One of the oft-cited drawbacks to turbocharging – and a respect in which the Ford EcoBoost line of engines generally excels – is “turbo lag.” That is to say, it takes time for exhaust gas pressure to build to a point that it can make a turbocharger spin productively. The stereotype usually goes that a turbocharged engine needs to reach at least 3,000 or higher RPM before any real boost pressure can be felt.
That’s not the case with the 1.0-liter Ford EcoBoost three-cylinder, and responsiveness is one of the many reasons that the engine is so lauded by members of the press. As Ford Global Powertrain Technology Communications Manager Pete Seredynski explains, the pint-sized Ford EcoBoost mill uses one of the smallest turbochargers ever engineered, with a turbine diameter of just 1.5 inches. This means that the turbo “spools up” quickly, all the way to an astonishing top speed of about 248,000 RPM – or nearly 40 times the rev-limit of a typical internal combustion engine.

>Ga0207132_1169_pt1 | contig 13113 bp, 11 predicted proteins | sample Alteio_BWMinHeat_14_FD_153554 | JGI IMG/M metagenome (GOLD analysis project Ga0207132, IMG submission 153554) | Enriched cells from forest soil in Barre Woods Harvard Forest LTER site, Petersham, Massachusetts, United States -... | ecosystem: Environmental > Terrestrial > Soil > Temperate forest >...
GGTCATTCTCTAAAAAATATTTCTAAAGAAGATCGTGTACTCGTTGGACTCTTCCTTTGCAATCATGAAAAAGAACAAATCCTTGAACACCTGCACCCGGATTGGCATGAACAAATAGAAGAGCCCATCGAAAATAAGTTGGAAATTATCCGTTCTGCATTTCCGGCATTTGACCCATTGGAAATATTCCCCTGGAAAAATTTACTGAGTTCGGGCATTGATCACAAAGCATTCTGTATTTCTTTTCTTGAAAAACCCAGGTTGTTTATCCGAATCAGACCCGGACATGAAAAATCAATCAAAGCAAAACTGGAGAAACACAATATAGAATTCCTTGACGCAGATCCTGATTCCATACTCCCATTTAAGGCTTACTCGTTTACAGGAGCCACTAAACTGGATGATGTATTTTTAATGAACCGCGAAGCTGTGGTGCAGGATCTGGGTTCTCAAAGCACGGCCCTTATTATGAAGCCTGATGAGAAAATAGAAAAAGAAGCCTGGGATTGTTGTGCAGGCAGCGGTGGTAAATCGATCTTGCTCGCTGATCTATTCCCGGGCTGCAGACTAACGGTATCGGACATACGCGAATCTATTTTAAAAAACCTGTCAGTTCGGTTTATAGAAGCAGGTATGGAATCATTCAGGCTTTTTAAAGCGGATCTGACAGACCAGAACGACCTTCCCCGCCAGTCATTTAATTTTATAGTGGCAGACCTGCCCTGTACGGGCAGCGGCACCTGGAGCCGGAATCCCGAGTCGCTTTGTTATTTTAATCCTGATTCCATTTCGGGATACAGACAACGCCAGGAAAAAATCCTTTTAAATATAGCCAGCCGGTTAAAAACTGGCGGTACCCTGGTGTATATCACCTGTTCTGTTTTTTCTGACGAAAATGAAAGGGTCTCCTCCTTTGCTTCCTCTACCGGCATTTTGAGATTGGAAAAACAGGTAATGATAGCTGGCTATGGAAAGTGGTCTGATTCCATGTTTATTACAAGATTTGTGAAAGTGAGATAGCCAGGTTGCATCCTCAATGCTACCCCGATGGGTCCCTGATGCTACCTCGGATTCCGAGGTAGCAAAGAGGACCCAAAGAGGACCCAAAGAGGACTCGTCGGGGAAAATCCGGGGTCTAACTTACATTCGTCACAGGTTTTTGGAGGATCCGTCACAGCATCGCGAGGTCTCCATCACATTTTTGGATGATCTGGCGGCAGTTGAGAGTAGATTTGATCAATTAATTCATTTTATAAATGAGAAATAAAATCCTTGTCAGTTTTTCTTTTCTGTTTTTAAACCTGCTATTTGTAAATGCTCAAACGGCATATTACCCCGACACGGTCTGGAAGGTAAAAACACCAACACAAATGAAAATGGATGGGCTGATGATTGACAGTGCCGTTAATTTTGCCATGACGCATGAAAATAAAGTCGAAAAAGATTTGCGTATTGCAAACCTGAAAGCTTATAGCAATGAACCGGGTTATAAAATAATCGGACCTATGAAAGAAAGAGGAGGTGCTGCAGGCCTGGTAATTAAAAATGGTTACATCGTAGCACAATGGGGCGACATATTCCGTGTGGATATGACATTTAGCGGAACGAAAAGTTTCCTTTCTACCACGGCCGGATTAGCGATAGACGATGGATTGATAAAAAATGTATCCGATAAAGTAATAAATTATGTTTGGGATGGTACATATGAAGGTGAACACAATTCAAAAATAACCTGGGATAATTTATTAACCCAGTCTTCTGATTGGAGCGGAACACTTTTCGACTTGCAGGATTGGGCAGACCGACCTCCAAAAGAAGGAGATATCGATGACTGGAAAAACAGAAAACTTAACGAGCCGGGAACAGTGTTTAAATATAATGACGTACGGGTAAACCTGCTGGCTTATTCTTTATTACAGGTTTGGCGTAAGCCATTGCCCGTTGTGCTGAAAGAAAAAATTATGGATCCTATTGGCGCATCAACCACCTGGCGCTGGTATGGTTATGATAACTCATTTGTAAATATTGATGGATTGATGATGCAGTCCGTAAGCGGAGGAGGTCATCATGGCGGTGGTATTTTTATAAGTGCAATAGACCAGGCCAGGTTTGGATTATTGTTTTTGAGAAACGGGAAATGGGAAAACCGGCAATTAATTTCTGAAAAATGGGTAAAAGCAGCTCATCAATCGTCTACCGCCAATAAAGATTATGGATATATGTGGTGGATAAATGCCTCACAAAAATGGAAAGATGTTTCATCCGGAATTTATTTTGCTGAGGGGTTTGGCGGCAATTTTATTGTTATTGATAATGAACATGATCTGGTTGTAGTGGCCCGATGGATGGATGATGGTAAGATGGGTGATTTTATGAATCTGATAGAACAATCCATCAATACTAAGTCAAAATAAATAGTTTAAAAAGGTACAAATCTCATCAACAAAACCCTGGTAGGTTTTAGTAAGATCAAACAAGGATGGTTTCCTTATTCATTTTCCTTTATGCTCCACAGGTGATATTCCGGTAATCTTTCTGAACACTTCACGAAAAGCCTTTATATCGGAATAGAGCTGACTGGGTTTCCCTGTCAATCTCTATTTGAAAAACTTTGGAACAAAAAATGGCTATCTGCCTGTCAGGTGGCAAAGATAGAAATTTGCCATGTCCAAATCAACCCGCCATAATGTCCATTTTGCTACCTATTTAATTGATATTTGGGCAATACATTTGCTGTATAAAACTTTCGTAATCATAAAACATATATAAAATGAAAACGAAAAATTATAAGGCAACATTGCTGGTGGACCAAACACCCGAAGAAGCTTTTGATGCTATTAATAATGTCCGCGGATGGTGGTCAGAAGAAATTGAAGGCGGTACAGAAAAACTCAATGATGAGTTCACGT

Of course, the turbocharger’s small size and concurrently quick acceleration does come at the expense of some peak performance. In other words, peak psi is quite a bit below that of a larger unit. But the unit’s high max RPM, combined with the relatively low air-flow demands of such a small-displacement engine, means that the turbocharger is just about perfectly matched to this application.